Mes­sage loud, clear: No stick­ers on walls


‘For gas cylin­ders, con­tact us’. ‘Call us for wa­ter tankers’. ‘Clean­ing ser­vices just a call away’. With hun­dreds of such and other posts de­fac­ing the walls of pub­lic prop­er­ties in the cap­i­tal, Mus­cat Mu­nic­i­pal­ity has said such be­hav­iour is un­ac­cept­able.

A re­li­able source in the mu­nic­i­pal­ity said: “This is against govern­ment strat­egy to show­case Oman. Law bans such be­hav­iour and warns of fines and le­gal ac­tion against vi­o­la­tors.”

He termed “clear vi­o­la­tion” these posts which ig­nore au­thor­i­ties’ aware­ness cam­paigns and “put in­di­vid­ual in­ter­est be­fore any­thing else”.

Mo­hammed al Balushi, a Mus­cat res­i­dent, says he sees such ads al­most ev­ery­where neigh­bour­hood.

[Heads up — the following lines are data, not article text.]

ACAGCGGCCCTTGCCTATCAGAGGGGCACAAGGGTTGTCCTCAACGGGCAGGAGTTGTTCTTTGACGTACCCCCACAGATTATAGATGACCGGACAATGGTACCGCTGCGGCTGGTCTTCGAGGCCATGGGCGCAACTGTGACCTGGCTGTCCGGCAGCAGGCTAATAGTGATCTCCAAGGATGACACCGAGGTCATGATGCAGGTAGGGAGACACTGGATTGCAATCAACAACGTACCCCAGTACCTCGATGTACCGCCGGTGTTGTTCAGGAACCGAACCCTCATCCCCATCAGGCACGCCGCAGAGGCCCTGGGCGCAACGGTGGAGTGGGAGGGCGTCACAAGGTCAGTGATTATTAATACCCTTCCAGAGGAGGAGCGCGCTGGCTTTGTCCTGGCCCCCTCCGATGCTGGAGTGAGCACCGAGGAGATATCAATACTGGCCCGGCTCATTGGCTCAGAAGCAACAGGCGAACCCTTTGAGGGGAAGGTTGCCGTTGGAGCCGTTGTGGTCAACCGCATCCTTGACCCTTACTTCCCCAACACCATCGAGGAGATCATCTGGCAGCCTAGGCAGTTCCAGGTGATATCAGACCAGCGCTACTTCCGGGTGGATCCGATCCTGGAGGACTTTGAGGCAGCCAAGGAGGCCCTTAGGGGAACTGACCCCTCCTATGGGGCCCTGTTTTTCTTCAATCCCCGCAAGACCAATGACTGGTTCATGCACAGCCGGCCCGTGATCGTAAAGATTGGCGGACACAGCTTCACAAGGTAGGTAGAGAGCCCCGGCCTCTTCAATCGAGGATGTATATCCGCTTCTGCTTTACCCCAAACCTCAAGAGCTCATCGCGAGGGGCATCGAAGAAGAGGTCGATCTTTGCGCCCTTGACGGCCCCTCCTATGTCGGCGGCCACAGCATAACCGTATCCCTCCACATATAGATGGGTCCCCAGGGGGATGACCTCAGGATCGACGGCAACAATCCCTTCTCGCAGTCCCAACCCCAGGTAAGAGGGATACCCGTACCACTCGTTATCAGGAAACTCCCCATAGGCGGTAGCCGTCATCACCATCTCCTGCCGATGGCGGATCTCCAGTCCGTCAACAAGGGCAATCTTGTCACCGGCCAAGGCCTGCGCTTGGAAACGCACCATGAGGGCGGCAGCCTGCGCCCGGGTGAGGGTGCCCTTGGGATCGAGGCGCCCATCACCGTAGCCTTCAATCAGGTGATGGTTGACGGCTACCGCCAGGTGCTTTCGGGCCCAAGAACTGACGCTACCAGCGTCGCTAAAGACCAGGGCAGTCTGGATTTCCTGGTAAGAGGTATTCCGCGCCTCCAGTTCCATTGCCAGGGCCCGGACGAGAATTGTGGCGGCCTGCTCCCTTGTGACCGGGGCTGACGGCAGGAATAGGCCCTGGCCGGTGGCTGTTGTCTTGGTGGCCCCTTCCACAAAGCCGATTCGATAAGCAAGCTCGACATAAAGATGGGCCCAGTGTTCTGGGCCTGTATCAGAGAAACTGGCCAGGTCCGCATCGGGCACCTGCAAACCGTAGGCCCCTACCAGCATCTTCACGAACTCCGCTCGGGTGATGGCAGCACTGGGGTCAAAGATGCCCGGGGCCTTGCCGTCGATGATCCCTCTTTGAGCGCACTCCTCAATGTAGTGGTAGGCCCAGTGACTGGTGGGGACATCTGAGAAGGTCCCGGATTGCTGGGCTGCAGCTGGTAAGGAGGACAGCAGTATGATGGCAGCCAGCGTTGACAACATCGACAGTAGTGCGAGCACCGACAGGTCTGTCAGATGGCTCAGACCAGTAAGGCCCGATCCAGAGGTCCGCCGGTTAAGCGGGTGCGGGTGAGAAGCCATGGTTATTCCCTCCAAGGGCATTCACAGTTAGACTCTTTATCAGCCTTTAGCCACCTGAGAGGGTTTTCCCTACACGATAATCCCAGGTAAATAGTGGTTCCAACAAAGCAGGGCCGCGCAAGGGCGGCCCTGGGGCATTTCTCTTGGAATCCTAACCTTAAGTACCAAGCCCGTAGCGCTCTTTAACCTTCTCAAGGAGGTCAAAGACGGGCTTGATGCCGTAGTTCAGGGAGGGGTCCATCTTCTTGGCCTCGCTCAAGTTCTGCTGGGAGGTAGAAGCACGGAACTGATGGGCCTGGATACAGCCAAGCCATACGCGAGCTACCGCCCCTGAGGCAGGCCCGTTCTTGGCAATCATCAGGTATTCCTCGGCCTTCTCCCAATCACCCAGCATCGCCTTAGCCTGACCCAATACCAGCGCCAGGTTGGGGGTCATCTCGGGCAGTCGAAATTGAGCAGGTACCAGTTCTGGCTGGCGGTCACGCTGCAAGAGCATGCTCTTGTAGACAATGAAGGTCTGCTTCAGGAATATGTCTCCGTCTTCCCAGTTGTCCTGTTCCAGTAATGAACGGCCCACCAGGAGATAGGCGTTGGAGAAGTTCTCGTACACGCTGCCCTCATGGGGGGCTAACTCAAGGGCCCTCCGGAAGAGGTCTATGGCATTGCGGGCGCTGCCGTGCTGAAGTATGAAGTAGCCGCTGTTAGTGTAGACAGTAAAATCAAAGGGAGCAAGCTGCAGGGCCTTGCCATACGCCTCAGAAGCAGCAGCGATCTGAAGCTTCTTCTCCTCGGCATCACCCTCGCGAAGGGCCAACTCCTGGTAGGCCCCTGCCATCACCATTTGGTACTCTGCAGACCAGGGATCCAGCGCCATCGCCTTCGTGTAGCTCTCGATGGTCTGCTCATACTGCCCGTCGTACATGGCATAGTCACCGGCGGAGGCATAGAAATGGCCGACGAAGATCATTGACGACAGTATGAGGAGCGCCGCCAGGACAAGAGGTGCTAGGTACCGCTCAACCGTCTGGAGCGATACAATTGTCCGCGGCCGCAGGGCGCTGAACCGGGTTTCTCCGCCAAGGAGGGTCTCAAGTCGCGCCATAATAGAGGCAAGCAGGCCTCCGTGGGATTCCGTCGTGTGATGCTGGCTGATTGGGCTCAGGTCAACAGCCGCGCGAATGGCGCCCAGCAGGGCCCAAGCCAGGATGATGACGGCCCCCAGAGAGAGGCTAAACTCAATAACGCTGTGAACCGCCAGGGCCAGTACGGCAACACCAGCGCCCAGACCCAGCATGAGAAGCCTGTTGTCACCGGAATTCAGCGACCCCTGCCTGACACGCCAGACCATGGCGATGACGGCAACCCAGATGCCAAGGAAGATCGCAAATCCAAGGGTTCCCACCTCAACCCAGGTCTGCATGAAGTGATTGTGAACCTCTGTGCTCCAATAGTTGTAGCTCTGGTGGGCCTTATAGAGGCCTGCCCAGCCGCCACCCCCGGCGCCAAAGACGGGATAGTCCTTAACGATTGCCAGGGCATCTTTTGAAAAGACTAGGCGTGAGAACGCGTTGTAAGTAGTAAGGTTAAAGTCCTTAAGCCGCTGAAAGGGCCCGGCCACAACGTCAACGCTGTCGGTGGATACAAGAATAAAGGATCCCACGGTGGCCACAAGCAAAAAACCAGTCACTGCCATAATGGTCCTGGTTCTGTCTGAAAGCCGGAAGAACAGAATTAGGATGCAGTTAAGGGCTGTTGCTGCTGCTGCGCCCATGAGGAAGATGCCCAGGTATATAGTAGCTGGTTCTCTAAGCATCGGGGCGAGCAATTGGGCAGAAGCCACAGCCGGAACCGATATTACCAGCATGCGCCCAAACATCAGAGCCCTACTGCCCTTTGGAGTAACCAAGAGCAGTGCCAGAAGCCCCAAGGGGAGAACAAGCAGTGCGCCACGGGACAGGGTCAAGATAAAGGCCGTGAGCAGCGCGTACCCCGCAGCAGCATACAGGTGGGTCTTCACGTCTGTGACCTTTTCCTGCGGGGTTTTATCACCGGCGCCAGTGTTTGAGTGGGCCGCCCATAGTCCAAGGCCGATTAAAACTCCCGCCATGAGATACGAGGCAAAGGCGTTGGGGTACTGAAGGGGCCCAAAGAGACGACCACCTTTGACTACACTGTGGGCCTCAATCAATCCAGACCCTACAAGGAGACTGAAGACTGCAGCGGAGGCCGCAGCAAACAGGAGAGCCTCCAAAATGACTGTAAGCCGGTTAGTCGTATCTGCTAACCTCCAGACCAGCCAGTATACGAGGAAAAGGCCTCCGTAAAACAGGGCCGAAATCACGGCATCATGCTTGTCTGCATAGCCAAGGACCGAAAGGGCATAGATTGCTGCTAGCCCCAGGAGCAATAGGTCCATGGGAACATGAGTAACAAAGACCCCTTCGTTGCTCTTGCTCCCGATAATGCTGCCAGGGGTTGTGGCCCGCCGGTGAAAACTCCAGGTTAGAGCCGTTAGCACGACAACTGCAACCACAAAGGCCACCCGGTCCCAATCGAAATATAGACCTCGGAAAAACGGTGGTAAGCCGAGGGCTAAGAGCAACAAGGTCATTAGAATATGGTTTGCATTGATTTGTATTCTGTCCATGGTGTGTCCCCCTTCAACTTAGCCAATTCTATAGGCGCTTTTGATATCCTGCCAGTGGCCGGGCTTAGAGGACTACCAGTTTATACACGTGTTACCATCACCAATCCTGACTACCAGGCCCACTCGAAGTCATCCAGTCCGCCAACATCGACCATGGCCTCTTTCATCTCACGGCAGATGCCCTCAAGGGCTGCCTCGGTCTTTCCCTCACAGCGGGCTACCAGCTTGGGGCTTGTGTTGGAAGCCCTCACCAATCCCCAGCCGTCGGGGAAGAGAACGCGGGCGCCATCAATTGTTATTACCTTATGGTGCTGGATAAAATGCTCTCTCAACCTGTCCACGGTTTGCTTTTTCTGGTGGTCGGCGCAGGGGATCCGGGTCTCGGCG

“The scene is ugly. I be­lieve some of ads rep­re­sent un­li­censed busi­nesses,” he says.

He wants the au­thor­i­ties to put an end to the me­nace. “We want Mus­cat to be clean and beau­ti­ful,” in his said Al Balushi.

Su­laiman al Zidi, a na­tive of Al Dhahi­rah gover­norate who lives in Mus­cat, says that back home such posts do ex­ist, but are rare.

“I come across the ser­vice/ prod­uct ad­vert posts mostly in Mus­cat and they tar­nish the im­age of the cap­i­tal,” says Al Zidi.

He said the au­thor­i­ties should find a way to do some­thing about such ads in pub­lic areas, and im­pose hefty fines and ini­ti­ate le­gal ac­tion against vi­o­la­tors.

“It is not dif­fi­cult to trace the vi­o­la­tors be­cause these posts have their con­tact num­bers,” said Al Zidi.

Ev­ery­one should think about the pub­lic in­ter­est be­fore his/her own to show­case a beau­ti­ful Mus­cat to the world, he said.

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